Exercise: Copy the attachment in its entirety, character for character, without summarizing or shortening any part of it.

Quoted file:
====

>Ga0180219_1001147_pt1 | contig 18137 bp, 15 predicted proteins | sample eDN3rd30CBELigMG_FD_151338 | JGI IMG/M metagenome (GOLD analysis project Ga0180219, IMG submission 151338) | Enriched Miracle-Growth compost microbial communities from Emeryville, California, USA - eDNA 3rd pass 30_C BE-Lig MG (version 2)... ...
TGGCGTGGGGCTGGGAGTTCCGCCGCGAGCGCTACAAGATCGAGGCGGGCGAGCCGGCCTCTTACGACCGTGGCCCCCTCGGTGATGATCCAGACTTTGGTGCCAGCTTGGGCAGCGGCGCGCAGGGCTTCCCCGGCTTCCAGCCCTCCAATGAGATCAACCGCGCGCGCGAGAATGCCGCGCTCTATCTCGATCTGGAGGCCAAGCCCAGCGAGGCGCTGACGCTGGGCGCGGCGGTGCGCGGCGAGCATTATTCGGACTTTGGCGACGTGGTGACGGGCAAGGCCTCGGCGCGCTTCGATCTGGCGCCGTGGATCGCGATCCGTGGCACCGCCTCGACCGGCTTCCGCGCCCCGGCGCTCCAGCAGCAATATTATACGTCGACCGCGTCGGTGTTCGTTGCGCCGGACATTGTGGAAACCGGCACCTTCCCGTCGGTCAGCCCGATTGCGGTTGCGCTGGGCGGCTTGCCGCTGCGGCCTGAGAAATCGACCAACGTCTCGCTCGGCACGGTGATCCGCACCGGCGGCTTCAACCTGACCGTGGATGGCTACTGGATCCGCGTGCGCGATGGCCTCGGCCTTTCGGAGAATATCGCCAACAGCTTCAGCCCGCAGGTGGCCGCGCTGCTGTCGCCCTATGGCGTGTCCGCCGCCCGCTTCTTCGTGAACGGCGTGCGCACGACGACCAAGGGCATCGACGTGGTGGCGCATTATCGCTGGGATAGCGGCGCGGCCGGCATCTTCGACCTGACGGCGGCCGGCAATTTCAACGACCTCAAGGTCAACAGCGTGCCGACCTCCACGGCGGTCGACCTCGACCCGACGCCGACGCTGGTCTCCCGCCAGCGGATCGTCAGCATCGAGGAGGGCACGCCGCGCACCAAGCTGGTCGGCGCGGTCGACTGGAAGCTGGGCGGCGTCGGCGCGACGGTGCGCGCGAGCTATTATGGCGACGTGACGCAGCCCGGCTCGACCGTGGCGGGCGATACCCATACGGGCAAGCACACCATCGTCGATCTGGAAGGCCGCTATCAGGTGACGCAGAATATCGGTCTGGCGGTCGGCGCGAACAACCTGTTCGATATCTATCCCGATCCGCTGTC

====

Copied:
>Ga0180219_1001147_pt1 | contig 18137 bp, 15 predicted proteins | sample eDN3rd30CBELigMG_FD_151338 | JGI IMG/M metagenome (GOLD analysis project Ga0180219, IMG submission 151338) | Enriched Miracle-Growth compost microbial communities from Emeryville, California, USA - eDNA 3rd pass 30_C BE-Lig MG (version 2)... ...
TGGCGTGGGGCTGGGAGTTCCGCCGCGAGCGCTACAAGATCGAGGCGGGCGAGCCGGCCTCTTACGACCGTGGCCCCCTCGGTGATGATCCAGACTTTGGTGCCAGCTTGGGCAGCGGCGCGCAGGGCTTCCCCGGCTTCCAGCCCTCCAATGAGATCAACCGCGCGCGCGAGAATGCCGCGCTCTATCTCGATCTGGAGGCCAAGCCCAGCGAGGCGCTGACGCTGGGCGCGGCGGTGCGCGGCGAGCATTATTCGGACTTTGGCGACGTGGTGACGGGCAAGGCCTCGGCGCGCTTCGATCTGGCGCCGTGGATCGCGATCCGTGGCACCGCCTCGACCGGCTTCCGCGCCCCGGCGCTCCAGCAGCAATATTATACGTCGACCGCGTCGGTGTTCGTTGCGCCGGACATTGTGGAAACCGGCACCTTCCCGTCGGTCAGCCCGATTGCGGTTGCGCTGGGCGGCTTGCCGCTGCGGCCTGAGAAATCGACCAACGTCTCGCTCGGCACGGTGATCCGCACCGGCGGCTTCAACCTGACCGTGGATGGCTACTGGATCCGCGTGCGCGATGGCCTCGGCCTTTCGGAGAATATCGCCAACAGCTTCAGCCCGCAGGTGGCCGCGCTGCTGTCGCCCTATGGCGTGTCCGCCGCCCGCTTCTTCGTGAACGGCGTGCGCACGACGACCAAGGGCATCGACGTGGTGGCGCATTATCGCTGGGATAGCGGCGCGGCCGGCATCTTCGACCTGACGGCGGCCGGCAATTTCAACGACCTCAAGGTCAACAGCGTGCCGACCTCCACGGCGGTCGACCTCGACCCGACGCCGACGCTGGTCTCCCGCCAGCGGATCGTCAGCATCGAGGAGGGCACGCCGCGCACCAAGCTGGTCGGCGCGGTCGACTGGAAGCTGGGCGGCGTCGGCGCGACGGTGCGCGCGAGCTATTATGGCGACGTGACGCAGCCCGGCTCGACCGTGGCGGGCGATACCCATACGGGCAAGCACACCATCGTCGATCTGGAAGGCCGCTATCAGGTGACGCAGAATATCGGTCTGGCGGTCGGCGCGAACAACCTGTTCGATATCTATCCCGATCCGCTGTC